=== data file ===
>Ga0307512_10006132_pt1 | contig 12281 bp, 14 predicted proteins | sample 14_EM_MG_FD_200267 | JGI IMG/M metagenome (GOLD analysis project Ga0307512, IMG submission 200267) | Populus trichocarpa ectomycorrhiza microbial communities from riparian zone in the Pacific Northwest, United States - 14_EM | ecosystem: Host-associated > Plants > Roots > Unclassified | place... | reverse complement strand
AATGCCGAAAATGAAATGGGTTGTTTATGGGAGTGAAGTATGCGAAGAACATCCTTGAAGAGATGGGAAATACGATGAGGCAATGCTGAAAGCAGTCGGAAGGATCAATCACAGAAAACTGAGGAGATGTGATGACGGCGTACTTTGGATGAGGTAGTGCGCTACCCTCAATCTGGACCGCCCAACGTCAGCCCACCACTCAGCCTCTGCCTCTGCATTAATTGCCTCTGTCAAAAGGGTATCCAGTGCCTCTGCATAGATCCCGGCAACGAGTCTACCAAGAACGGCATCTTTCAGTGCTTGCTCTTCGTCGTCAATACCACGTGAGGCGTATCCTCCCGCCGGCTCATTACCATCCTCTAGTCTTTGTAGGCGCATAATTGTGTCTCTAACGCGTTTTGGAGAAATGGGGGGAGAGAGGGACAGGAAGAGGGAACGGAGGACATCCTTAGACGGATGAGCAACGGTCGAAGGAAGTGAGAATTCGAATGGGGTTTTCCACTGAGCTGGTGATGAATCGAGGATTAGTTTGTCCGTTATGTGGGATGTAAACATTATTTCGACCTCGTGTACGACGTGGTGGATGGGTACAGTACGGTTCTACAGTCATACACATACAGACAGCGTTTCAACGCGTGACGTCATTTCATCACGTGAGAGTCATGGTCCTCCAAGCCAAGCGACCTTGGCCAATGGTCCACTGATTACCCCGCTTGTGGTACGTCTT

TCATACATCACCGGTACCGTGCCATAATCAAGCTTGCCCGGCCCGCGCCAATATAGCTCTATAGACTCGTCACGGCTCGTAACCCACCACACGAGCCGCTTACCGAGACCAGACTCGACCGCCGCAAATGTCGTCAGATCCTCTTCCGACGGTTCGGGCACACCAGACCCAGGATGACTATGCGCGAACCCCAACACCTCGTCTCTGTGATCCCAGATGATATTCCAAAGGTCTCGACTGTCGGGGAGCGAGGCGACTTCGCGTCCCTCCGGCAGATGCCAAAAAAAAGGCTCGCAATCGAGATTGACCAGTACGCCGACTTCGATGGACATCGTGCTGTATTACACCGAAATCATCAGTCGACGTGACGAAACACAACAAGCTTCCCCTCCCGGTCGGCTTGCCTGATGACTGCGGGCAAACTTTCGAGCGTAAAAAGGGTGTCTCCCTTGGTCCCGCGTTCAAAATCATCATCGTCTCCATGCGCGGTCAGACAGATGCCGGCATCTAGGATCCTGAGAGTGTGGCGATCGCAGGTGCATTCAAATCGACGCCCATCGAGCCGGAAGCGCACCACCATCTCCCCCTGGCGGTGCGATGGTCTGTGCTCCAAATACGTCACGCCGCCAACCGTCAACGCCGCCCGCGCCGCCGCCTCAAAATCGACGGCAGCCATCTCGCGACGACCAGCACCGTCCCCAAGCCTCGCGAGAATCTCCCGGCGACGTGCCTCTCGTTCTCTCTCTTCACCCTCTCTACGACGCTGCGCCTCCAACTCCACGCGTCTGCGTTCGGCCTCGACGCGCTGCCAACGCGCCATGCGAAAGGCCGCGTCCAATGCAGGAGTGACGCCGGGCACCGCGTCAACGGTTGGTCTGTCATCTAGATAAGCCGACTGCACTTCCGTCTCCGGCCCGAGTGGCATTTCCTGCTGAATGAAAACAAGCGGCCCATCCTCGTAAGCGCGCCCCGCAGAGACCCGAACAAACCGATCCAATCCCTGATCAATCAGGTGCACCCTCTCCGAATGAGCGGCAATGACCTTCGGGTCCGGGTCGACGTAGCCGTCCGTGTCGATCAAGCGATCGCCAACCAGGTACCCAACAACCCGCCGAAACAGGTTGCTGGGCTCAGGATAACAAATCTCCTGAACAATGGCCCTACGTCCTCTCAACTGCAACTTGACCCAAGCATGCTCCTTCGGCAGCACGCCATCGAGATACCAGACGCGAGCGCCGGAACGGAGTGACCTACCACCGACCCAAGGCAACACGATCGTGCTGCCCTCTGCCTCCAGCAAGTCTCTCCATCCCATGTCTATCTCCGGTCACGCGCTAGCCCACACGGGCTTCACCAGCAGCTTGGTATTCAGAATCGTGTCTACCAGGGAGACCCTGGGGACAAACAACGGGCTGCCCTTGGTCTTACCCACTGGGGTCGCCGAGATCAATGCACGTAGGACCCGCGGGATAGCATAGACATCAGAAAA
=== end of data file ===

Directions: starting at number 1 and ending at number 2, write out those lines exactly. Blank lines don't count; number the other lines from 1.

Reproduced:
>Ga0307512_10006132_pt1 | contig 12281 bp, 14 predicted proteins | sample 14_EM_MG_FD_200267 | JGI IMG/M metagenome (GOLD analysis project Ga0307512, IMG submission 200267) | Populus trichocarpa ectomycorrhiza microbial communities from riparian zone in the Pacific Northwest, United States - 14_EM | ecosystem: Host-associated > Plants > Roots > Unclassified | place... | reverse complement strand
AATGCCGAAAATGAAATGGGTTGTTTATGGGAGTGAAGTATGCGAAGAACATCCTTGAAGAGATGGGAAATACGATGAGGCAATGCTGAAAGCAGTCGGAAGGATCAATCACAGAAAACTGAGGAGATGTGATGACGGCGTACTTTGGATGAGGTAGTGCGCTACCCTCAATCTGGACCGCCCAACGTCAGCCCACCACTCAGCCTCTGCCTCTGCATTAATTGCCTCTGTCAAAAGGGTATCCAGTGCCTCTGCATAGATCCCGGCAACGAGTCTACCAAGAACGGCATCTTTCAGTGCTTGCTCTTCGTCGTCAATACCACGTGAGGCGTATCCTCCCGCCGGCTCATTACCATCCTCTAGTCTTTGTAGGCGCATAATTGTGTCTCTAACGCGTTTTGGAGAAATGGGGGGAGAGAGGGACAGGAAGAGGGAACGGAGGACATCCTTAGACGGATGAGCAACGGTCGAAGGAAGTGAGAATTCGAATGGGGTTTTCCACTGAGCTGGTGATGAATCGAGGATTAGTTTGTCCGTTATGTGGGATGTAAACATTATTTCGACCTCGTGTACGACGTGGTGGATGGGTACAGTACGGTTCTACAGTCATACACATACAGACAGCGTTTCAACGCGTGACGTCATTTCATCACGTGAGAGTCATGGTCCTCCAAGCCAAGCGACCTTGGCCAATGGTCCACTGATTACCCCGCTTGTGGTACGTCTT